Please email Leethen on l.bartholomew@sussex.ac.uk or call him 07947 366795 if you would like to know more information about how you can take part in this research project.

Thanks in advance for any support that you may be able to offer here and we look forward to hearing from you.

UN Human Rights Council Event – Witchcraft and Human Rights Expert Workshop

 

On September 21st and 22nd 2017, WHRIN, together with the UN Independent Expert on Albinism and Lancaster University, organised the first ever UN Expert Workshop on Witchcraft and Human Rights at the UN Human Rights Council. Co-organizers for the event were the UN Special Representative of the Secretary General on Violence Against Children, and the Special Rapporteur on violence against women, its causes and consequences, Special Rapporteur on extrajudicial, summary or arbitrary executions, and the Special Rapporteur on the rights of persons with disabilities.

The workshop was ground-breaking and the first of its kind at the UN or international level. It brought together UN Experts, academics and members of civil society to discuss the violence associated with such beliefs and practices and groups that are particularly vulnerable. The event highlighted the various manifestations of witchcraft beliefs and practice, including accusations, stigma, and ritual killings, before identifying good practice in combating such practices. The event marked an important step towards mainstreaming the issue into the UN Human Rights system, whilst providing impetus and practical guidance to the numerous international and regional mechanisms, academics and civil society actors that have been working to raise awareness and understanding of these challenging issues.

Whilst the workshop marked an important step in the fight to prevent more human rights abuses taking places due to beliefs in witchcraft, it is important that we use it as a springboard to TAKE MORE ACTION and keep the momentum up behind the movement that our network is creating. Please click HERE to see how WHRIN intends to support this happening.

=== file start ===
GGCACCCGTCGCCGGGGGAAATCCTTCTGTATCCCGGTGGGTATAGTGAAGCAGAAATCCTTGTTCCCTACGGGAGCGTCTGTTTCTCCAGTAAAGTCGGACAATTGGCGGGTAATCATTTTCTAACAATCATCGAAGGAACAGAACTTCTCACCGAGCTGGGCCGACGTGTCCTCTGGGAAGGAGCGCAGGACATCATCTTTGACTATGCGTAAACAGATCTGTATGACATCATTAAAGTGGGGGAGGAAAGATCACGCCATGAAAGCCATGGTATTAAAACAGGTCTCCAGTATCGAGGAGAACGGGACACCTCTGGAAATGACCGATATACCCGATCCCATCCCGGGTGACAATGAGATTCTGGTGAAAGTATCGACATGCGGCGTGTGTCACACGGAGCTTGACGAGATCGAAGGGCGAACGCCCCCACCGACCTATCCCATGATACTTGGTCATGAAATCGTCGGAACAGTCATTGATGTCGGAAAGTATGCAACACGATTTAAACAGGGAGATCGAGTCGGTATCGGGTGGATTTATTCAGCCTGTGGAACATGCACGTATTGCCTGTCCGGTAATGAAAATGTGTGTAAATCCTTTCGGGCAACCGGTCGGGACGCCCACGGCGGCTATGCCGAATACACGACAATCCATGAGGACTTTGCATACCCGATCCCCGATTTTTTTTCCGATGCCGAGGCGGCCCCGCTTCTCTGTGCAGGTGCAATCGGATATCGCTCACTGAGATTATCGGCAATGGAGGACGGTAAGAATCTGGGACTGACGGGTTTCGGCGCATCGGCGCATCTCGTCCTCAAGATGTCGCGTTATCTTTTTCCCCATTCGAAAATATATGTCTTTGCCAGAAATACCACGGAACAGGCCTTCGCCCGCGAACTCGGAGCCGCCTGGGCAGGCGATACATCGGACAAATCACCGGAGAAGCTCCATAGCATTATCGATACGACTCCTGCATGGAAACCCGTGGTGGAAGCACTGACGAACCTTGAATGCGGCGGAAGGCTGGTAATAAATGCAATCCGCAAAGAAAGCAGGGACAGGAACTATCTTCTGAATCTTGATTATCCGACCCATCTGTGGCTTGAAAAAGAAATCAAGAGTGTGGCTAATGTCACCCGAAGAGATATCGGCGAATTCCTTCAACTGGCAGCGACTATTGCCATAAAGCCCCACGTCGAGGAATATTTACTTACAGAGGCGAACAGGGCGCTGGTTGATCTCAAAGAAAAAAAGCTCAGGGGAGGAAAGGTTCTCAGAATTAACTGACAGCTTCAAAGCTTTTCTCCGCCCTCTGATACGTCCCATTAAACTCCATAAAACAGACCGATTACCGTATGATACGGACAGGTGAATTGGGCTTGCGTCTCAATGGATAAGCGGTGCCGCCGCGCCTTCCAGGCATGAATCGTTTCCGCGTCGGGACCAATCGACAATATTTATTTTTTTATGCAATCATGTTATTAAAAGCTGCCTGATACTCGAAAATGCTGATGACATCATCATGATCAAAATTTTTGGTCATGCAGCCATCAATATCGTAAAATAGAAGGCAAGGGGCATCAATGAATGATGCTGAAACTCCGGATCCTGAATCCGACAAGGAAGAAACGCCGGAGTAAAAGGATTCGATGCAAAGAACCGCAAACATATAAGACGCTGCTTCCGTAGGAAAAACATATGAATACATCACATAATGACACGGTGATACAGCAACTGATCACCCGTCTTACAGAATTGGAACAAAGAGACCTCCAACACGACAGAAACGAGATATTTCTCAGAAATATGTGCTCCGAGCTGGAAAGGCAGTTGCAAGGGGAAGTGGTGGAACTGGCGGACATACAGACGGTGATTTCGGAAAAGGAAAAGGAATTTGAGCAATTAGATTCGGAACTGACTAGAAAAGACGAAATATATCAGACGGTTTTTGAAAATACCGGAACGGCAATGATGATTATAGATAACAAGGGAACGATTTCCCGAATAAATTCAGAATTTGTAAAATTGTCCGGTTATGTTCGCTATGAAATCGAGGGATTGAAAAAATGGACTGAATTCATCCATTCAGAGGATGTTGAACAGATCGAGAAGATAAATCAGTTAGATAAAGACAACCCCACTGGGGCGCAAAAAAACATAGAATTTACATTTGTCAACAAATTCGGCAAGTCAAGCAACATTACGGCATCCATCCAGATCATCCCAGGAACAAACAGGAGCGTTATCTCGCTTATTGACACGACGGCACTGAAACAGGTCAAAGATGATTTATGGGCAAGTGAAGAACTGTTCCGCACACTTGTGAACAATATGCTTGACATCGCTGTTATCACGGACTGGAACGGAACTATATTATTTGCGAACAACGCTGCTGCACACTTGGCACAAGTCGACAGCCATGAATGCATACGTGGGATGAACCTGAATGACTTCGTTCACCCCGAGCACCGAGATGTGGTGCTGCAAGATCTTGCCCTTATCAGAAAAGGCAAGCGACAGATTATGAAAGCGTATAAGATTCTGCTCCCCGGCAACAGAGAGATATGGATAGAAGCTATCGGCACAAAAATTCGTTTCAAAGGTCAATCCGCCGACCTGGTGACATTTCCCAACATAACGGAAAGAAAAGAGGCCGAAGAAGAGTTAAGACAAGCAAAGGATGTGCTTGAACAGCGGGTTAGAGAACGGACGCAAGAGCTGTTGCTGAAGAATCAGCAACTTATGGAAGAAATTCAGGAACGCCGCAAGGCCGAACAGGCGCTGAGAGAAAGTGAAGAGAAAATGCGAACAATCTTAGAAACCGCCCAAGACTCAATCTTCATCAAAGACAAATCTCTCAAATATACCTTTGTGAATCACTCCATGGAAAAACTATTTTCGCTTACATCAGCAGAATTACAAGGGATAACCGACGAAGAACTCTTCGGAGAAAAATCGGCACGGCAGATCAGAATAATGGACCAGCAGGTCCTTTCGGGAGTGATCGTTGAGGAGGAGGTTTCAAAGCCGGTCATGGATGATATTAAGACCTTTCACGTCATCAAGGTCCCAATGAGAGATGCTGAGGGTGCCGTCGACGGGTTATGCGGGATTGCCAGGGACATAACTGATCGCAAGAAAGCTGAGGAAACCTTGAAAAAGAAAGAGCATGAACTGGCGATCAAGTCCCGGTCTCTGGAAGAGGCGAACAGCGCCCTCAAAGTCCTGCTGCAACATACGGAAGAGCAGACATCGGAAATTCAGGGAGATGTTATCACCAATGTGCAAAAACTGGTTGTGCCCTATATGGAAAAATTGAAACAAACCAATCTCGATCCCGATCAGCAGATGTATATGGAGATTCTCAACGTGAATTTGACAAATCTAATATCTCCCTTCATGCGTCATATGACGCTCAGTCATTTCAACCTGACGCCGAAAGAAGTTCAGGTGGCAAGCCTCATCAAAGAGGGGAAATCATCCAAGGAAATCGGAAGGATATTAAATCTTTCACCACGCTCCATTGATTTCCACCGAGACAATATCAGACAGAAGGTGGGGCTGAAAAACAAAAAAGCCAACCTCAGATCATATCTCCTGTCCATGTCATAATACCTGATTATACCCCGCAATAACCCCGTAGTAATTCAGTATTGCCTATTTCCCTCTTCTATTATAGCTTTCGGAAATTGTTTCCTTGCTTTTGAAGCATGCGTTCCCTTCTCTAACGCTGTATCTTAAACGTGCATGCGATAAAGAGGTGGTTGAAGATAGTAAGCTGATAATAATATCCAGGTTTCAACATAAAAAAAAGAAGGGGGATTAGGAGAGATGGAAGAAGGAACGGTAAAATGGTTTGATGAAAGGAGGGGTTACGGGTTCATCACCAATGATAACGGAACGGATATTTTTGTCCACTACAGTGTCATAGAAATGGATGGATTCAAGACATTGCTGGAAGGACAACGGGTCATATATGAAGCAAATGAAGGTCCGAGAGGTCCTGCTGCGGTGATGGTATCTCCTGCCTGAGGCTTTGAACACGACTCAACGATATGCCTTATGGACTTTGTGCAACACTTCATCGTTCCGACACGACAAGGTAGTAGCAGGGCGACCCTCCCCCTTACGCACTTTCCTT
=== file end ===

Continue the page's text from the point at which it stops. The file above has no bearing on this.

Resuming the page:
More details about the UN Workshop on Witchcraft and Human Rights can be found below:

TV Coverage – You can view the entire workshop online via UN Web TV via the following links:

Preliminary Findings – A presentation of the preliminary findings from the workshop can be found here. A full report on the findings from the workshop will be compiled and submitted to the UN Human Rights Council by early 2018. WHRIN will look to update the network on progress here.

Final Report – The final report, which will be presented to the UN Human Rights Council in February 2018, is available to download here

Photos – A slideshow of the photos of the event can be found here. With sincere thanks to Don Sawatsky from Under the Same Sun.

Press Coverage – The workshop was widely covered in the International Media. Please see links below:

UN Office of the High Commissioner for Human Rights Publicity Video of the Workshop 

Remarks by Kate Gilmore, Deputy UN High Commissioner for Human Rights

UN Special Representative to the Secretary General on Violence Against Children welcomes commitment to tackle impunity for witchcraft related human rights violations and to children’s protection from violence

Experts Propose Steps to End Practices Related to Witchcraft

UN moves against witchcraft, abuse of human rights, others

The Trade in Body Parts of People with Albinism is Driven by Myth and International Inaction

 

“Sorcerer” Killings in Banyuwangi: A Re-Examination of State Responsibility for Violence